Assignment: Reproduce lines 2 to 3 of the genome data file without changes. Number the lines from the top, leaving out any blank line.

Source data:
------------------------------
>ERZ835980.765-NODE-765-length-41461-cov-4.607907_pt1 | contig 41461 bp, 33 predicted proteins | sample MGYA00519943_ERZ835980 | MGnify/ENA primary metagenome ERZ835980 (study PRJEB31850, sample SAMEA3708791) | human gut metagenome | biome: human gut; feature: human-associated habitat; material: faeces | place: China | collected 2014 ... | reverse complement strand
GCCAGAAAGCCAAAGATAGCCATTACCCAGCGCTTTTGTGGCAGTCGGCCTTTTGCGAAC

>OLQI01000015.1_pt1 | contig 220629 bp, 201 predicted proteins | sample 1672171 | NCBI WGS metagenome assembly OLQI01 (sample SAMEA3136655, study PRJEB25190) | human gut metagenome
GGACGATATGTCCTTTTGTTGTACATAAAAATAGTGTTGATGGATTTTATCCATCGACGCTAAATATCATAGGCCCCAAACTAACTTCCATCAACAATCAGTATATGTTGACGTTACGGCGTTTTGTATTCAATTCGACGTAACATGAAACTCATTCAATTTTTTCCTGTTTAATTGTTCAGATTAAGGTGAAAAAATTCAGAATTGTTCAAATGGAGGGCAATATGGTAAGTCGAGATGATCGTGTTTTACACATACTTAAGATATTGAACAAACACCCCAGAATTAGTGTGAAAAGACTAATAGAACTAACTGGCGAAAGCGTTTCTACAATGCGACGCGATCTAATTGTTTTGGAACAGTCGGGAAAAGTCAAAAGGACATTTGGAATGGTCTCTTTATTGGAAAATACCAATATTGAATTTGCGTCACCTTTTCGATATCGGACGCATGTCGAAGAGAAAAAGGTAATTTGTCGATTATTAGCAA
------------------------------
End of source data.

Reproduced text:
GCCAGAAAGCCAAAGATAGCCATTACCCAGCGCTTTTGTGGCAGTCGGCCTTTTGCGAAC

>OLQI01000015.1_pt1 | contig 220629 bp, 201 predicted proteins | sample 1672171 | NCBI WGS metagenome assembly OLQI01 (sample SAMEA3136655, study PRJEB25190) | human gut metagenome